An update on the new direction of ‘The Poetry Jar’!

8th July 2013,

Hello to all aspiring writers and poets!

I have recently taken over this blogzine from its creator Bruce Ruston, who has decided to focus on other artistic endeavours at this time.

I have many thoughts and goals on the new direction of The Poetry Jar, the main aspiration being to provide a platform that explores the ability of different forms of creative writing, to access unconventional disciplines that would not traditionally be associated with the creative arts.

At this point in time, I would like to put forth a call for submissions of poetry/short stories/dialogues that marry creative frameworks with unconventional subject matter. There is no limit on creativity, imagination and scope.

There is no payment made for published material. All copyright rests with the writer. Please feel free to publish work elsewhere simultaneously.


Stacey McPhail


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Dandelions – Laura Stamp


The nightmare begins sometime

after midnight.  I dream I’m walking

through the living room and into the

kitchen.  Plaster busts line the counter

beside the sink.  They’re white like

Roman statues.  Maybe Greek.  It’s

hard to tell.  I glance around to see if

others might be perched on the phone

table or the microwave or the stove.

They aren’t.  I turn back to the

sink and see a framed photo of my

mother wedged between the plaster

busts.  That’s when I know what’s

happening.  This is a demon attack.

I blast the photo and the heads.

I don’t even think about it.  I react,

like any warrior.  Battle is battle.

It’s a trained response.  The fireballs

I throw destroy the photo and the

busts.  Instantly, my mother appears

on my left, floating above the ground

in a filmy, white nightgown.  She

acts disoriented.  She seems afraid.

She pretends to be an innocent victim.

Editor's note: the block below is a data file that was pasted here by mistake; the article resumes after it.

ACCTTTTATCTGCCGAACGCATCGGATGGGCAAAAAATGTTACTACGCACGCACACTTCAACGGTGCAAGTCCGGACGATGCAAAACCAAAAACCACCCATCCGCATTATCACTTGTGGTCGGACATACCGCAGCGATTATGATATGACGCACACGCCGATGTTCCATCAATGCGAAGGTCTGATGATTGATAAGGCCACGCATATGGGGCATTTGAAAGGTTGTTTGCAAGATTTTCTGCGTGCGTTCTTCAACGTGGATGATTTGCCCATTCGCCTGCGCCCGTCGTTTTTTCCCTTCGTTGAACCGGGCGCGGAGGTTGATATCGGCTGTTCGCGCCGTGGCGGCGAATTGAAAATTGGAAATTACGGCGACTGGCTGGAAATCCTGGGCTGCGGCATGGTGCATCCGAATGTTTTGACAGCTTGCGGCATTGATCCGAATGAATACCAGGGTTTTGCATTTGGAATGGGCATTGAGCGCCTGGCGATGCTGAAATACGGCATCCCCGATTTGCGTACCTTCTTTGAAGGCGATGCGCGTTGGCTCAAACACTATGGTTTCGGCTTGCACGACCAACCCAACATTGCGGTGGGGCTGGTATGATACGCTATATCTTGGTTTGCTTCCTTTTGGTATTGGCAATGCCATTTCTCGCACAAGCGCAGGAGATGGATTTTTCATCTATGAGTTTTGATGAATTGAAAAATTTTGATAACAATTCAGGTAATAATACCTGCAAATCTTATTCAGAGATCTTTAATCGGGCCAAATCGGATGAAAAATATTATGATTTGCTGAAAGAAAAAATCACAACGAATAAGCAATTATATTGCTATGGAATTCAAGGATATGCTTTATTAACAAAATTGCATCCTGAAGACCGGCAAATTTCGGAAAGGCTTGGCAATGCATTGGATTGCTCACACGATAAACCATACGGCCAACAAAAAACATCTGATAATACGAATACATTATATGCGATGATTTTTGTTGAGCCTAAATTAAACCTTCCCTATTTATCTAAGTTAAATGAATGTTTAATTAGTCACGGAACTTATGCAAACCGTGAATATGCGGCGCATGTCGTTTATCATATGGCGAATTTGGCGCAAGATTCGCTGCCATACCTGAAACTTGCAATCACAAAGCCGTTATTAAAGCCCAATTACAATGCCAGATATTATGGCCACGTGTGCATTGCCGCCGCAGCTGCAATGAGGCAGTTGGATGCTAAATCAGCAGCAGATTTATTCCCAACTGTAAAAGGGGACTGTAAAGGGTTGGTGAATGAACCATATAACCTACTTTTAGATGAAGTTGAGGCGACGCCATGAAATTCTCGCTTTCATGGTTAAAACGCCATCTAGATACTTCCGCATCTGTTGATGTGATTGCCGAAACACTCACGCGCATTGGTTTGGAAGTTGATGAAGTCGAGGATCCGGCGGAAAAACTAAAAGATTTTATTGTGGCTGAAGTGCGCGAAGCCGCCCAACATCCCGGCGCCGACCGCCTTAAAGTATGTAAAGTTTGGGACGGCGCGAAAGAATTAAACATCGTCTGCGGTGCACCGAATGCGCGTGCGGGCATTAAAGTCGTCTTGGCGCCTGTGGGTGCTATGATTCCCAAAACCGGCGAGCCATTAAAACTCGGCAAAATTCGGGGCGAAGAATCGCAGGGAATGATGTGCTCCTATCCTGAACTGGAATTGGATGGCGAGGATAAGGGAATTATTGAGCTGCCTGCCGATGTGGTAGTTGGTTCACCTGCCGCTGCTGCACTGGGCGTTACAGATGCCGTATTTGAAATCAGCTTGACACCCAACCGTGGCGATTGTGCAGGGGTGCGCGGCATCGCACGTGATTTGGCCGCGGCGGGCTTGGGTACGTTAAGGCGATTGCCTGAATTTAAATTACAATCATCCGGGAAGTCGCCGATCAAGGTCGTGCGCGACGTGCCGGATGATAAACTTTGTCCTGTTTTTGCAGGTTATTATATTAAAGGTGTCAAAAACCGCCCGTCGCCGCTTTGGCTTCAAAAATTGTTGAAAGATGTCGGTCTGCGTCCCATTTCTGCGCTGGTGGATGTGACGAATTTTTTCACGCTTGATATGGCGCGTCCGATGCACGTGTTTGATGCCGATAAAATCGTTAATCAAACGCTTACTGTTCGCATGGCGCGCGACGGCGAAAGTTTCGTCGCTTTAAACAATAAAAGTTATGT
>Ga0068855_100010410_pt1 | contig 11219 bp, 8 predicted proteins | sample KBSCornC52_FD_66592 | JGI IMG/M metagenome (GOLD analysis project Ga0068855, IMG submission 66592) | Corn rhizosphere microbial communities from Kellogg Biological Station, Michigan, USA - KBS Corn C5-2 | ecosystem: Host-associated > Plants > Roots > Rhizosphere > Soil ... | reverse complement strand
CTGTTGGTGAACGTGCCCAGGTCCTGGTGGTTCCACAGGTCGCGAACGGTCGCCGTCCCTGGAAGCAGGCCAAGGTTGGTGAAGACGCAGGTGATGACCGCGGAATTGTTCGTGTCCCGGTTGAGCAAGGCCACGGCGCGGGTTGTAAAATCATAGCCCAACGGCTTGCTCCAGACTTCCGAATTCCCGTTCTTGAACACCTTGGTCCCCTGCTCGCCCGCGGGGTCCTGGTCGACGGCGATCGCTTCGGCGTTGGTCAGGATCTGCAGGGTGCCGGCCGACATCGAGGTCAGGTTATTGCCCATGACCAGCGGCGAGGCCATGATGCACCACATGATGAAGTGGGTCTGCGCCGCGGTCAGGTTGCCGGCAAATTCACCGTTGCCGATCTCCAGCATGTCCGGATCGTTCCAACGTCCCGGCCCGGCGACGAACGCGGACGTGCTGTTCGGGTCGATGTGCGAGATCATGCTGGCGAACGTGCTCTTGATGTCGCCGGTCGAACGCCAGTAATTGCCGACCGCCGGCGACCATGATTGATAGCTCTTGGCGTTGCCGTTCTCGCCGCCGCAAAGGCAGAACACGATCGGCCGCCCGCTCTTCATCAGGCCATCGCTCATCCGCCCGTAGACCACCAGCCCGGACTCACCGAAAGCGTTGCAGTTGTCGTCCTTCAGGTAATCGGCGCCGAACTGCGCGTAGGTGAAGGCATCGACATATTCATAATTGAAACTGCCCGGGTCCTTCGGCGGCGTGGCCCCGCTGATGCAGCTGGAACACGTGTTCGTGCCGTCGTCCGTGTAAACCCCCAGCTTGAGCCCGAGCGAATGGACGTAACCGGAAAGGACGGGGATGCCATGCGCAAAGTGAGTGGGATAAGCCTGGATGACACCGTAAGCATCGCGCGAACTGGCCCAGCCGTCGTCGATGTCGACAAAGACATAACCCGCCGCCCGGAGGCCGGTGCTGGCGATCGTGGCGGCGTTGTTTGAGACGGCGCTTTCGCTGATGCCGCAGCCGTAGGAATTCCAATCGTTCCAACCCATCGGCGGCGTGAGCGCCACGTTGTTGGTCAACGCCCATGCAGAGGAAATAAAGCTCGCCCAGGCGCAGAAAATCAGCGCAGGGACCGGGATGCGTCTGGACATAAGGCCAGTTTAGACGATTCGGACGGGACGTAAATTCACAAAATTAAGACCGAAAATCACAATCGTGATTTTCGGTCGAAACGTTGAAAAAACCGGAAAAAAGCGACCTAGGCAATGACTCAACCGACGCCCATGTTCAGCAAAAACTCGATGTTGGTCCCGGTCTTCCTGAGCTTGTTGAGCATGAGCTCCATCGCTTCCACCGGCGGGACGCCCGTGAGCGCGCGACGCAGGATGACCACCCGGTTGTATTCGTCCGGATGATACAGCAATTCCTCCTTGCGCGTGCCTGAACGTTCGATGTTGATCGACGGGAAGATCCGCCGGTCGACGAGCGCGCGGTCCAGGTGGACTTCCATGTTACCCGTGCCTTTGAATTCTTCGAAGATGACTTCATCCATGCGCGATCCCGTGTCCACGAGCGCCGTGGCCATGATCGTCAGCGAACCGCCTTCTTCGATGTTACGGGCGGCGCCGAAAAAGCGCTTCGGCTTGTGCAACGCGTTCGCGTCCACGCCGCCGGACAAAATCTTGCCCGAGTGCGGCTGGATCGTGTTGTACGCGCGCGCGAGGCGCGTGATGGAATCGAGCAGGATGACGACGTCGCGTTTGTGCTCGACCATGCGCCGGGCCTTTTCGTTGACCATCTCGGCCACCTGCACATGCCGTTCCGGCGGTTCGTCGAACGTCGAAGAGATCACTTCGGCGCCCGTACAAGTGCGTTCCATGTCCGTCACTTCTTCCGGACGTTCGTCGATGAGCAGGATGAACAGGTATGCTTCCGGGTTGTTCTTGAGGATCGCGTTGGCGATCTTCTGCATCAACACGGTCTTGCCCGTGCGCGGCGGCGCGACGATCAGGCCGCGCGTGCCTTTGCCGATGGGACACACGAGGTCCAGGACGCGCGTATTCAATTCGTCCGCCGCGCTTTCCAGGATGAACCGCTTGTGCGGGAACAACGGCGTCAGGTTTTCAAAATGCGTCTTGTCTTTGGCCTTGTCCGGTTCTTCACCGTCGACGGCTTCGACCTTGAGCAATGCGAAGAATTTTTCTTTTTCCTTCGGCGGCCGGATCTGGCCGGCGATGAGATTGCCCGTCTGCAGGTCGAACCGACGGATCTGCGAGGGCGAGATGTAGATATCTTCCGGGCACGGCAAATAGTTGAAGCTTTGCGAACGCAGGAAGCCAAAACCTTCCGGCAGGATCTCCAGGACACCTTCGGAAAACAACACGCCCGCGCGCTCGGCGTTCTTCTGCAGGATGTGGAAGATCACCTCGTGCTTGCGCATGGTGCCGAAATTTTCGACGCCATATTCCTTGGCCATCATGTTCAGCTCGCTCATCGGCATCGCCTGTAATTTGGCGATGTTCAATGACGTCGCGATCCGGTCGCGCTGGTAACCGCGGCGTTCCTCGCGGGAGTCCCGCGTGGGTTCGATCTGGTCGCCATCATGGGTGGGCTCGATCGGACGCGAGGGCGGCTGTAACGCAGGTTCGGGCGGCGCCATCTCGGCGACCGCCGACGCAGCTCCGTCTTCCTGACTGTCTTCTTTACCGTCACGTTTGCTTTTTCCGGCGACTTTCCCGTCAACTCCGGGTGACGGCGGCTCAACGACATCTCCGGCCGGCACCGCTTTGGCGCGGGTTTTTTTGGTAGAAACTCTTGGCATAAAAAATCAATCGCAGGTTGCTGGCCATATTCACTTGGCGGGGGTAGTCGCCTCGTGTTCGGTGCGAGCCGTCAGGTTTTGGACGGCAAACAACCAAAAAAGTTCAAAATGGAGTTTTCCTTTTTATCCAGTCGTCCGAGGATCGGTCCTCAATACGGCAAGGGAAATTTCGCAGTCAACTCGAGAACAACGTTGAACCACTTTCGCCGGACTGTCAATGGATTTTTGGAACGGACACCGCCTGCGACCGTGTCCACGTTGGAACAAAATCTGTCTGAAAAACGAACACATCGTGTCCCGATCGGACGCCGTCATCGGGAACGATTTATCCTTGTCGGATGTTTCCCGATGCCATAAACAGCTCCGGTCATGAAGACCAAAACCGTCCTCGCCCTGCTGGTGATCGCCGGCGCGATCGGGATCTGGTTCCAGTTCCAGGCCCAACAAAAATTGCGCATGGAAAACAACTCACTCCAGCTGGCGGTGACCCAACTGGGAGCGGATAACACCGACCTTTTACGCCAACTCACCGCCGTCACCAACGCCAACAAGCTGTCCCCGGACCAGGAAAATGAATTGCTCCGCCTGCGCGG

She’s not.  I almost laugh.  I guess

this demon thinks masquerading

as my mother, the narcissist, will

rattle me.  It doesn’t.  Instead I walk

away from her in the same way I

left her years ago in my waking life.

My younger brother arrives in a

convertible.  It’s blue, the color of

peace, freedom, flight.  As I climb

into his car something startles me,

and I’m awake.  One o’clock in

the morning, and the love of my

life snores softly beside me.  No

nightmares for him.  Flinging back

the sheets, I hurry to the dresser

and grab my pentacle necklace.

I wrap it around my wrist and sleep

soundly, dreamlessly, after that.

Something startles me again, and

I jump.  “What’s wrong?” I ask.

Brilliant sunlight streams through

the curtains framing the window.

Field sparrows toss their squeaky

songs across the grass.  It’s a

beautiful day.  “You overslept,

sweets,” he says.  I shiver when

I remember.  “I had a nightmare,”

I say.  “I never have those.”

Dreams are omens, signs.  When

I have the time, I’ll peel this one

as if it were an orange, deciphering

its meaning, this dream about

my mother, the narcissist.  And

it’s true.  There are too many

narcissists in my life.  Men and

women.  Mostly men.  I’ve been

weeding them out like the dandelions

that sneak into my garden.  Pushy,

invasive, ego-maniac plants.  I

deserve better than that.  I do.  The

next week, on a morning when

powdered clouds seed a lapis-blue

sky, the love of my life kisses my

cheek as he dashes out the door

to run errands: the bank, the post

office, the grocery store, the gas

station.  He never comes back.

He even left his cat, Hecate, behind

this time.  I didn’t think she could

be happy without him.  She is.

So am I.


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Brain Pan – JD DeHart

one must wonder

where the ideas

come from

what deep-seated, unsteady

root they flower in,

that ancient question -

origin of evil, origin of light

too broad and theological

to have a steadfast answer.

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Detection – JD DeHart

there is a small voice

in me

that hopes to slip by

hopes to get away

not with some crime

with the barest of details

a misplaced modifier

a split infinitive

sliding by unannounced.

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Catacombs – Stacey McPhail



My final resting place, lugubrious lighting.

My bones turned to meal, used to fighting.

Absent is the lustrous effulgence of life.

Present are the markers of imperial strife.


The tomb of my Father’s, built by the Sons.

Inscribed of filial love and marked noble ones.

I am taught, I am trained in this family stead,

To rest here with honour with the Kingly dead.


Patrician and Knightly are the mode of my lectures,

But I am shamed to admit it is mostly conjectures.

What of the minutiae of the life before death?

Please don’t rule me till my last lusty breath!

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